Blue Madonna takes BØRNS to a new level, setting him apart
I had pretty high expectations before seeing BØRNS live in Oakland on Jan. 17. Not only had I heard great things through others who have seen him previously, but the sounds and feels of BØRNS set him up for success — the upbeat, pop-electronic tracks have an inevitable way of getting people on their feet. Not to mention that the Oakland show kicked off the tour celebrating his long-awaited second album, “Blue Madonna.” Great music, major hype — a recipe for success.
Not only was the main act memorable, but surprisingly the openers were as well. Mikky Echo produces a sound similar to BØRNS, but adds a hint more of rock. Great stage presence made them an exciting performance to start the show. Charlotte Cardin followed, with a hypnotic voice reminiscent of Amy Winehouse, producing a softer, groovier feel — a calm before a rochous storm, one could say. BØRNS chose wisely in his decision for openers, displaying real talent and a breadth of sound.
Such diversity mirrors the style of “Blue Madonna.” When I think of his pilot album “Dopamine,” while insanely catchy, it is very much pop-heavy. They are indeed intended to be and stand as classic crowd pleasers. What BØRNS does in his second album is branch out, adding different types of styles to the album to make each song distinct. The defining and masterful aspects of BØRNS are still present, don’t worry; Garrett Borns’ iconic high pitch and the catchiness of the music are prevalent. But he is more playful with the fundamental pieces: electric guitar mixed with ‘80s-esque techno beats and even instrumental pieces find their way into the mix. It’s more funky. Such transformation and display of eclectic talent is a smart move in BØRNS’ advancement and his respect in the music world and made for a much more interesting and enjoyable concert.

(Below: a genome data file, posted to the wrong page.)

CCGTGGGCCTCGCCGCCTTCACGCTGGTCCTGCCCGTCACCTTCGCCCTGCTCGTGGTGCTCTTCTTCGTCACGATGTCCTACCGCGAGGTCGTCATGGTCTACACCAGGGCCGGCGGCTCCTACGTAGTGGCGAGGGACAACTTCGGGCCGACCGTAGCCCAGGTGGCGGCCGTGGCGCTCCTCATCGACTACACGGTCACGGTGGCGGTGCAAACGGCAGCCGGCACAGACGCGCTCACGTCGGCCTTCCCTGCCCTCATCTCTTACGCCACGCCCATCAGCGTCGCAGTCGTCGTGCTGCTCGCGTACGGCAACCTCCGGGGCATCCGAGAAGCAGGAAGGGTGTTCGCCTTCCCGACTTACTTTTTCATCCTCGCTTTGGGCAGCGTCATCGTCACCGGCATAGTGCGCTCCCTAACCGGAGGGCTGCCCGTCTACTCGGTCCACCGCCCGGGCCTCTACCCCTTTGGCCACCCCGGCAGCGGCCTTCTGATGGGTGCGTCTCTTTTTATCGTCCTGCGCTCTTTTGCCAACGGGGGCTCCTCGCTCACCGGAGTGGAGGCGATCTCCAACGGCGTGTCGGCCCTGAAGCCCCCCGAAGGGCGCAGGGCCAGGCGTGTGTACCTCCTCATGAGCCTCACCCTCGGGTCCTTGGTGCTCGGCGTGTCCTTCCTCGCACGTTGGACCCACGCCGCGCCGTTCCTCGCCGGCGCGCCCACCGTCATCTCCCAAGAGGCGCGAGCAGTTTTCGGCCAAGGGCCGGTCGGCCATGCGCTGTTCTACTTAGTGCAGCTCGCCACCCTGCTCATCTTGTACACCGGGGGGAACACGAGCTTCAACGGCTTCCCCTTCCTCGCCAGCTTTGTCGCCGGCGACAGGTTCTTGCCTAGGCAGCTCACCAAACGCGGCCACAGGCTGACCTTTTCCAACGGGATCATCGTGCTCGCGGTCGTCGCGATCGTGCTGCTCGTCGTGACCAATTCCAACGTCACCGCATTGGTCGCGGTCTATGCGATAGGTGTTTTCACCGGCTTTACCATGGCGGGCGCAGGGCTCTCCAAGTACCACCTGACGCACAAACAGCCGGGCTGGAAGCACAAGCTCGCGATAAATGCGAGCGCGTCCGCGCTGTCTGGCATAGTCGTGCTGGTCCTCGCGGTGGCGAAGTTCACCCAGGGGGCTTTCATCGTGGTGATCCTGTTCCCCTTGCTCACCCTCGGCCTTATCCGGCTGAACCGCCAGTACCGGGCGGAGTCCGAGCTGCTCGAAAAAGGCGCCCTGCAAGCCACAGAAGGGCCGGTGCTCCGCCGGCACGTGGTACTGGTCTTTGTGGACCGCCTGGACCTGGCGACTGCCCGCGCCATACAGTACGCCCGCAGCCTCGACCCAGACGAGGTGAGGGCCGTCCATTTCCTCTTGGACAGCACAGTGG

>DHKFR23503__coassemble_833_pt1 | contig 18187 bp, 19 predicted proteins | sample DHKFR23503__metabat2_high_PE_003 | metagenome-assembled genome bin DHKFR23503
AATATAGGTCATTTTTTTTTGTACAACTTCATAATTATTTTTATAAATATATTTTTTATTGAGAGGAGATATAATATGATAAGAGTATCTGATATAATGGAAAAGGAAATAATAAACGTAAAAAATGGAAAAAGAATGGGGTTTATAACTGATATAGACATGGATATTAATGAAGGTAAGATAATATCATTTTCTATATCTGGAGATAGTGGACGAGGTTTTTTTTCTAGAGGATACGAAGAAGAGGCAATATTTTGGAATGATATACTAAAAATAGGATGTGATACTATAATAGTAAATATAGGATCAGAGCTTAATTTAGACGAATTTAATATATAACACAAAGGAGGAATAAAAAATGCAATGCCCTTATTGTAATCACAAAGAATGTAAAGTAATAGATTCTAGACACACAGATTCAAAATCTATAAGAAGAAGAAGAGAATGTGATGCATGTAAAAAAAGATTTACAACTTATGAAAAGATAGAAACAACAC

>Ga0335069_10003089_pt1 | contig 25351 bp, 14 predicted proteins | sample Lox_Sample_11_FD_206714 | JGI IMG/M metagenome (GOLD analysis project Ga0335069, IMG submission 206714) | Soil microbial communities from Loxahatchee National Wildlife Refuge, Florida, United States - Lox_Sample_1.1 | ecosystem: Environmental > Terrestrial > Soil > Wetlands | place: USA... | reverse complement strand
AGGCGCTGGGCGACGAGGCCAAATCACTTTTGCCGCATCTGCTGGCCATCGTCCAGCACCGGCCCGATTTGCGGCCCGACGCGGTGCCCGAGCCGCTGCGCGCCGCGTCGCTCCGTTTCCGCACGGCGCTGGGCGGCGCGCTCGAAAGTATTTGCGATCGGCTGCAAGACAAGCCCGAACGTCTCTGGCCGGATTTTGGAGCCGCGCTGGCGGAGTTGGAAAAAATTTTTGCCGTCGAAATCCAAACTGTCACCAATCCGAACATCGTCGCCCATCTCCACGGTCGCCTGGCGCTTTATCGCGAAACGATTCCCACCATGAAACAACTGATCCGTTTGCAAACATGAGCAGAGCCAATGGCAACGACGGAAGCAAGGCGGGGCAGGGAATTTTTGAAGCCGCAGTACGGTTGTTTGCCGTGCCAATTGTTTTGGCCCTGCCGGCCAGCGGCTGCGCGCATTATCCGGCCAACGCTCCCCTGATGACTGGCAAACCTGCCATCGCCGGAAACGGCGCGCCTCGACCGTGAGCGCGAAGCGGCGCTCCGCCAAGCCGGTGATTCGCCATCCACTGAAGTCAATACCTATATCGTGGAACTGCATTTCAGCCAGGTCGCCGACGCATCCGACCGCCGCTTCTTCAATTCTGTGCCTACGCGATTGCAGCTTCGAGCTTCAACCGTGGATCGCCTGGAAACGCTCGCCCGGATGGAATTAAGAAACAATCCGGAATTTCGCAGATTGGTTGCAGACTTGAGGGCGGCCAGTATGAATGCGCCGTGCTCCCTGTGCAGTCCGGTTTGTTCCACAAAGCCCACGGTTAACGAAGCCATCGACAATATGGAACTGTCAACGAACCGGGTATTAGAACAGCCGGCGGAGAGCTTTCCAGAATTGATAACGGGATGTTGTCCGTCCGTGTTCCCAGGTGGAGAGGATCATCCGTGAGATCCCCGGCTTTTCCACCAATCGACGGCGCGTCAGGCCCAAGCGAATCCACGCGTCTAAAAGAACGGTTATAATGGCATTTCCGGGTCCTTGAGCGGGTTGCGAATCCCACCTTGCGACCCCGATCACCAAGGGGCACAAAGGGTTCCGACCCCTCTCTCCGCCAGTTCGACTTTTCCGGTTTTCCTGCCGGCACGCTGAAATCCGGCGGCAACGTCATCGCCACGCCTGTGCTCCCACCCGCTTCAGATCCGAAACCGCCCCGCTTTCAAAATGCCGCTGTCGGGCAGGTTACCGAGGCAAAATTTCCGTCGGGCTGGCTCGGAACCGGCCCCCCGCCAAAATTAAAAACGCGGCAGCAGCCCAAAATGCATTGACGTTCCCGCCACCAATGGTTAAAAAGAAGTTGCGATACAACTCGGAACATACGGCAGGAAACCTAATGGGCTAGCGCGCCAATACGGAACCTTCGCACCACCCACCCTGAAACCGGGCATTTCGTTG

The emphasis of the concert rightfully focused on songs from his most recent album. Starting with “God Save Our Young Blood,” also the opener of the album itself, BØRNS later transitioned to the more instrumental, high-energy “We Don’t Care.” The showcase of the new songs ended with “Man,” the stand-out ‘80s techno-pop song of the album. Performing masterfully, BØRNS then made a swift and clean transition to performing the songs of his first album through a slower and more mellow version of “Seeing Stars.” Songs like “Past Lives,” “10,000 Emerald Pools” and of course “Electric Love” then followed. Slight twists on the songs, the pitch of a certain note for example, made their way into the performances, staying with the altering motif of “Blue Madonna,” illustrating BØRNS’ creative capabilities.
“Blue Madonna” is great in its totality, and the songs are not repetitive. While I enjoy “Dopamine,” one must admit the similarities of its songs. With the diversity of tracks on “Blue Madonna,” BØRNS is an up-and-coming, multifaceted force in the music industry not to be reckoned with. With an excellent new album and tour of the same vein, he is starting to prove himself as no longer just a catchy pop icon, but rather as a distinct and mature musical entity.
Written by: Caroline Rutten — firstname.lastname@example.org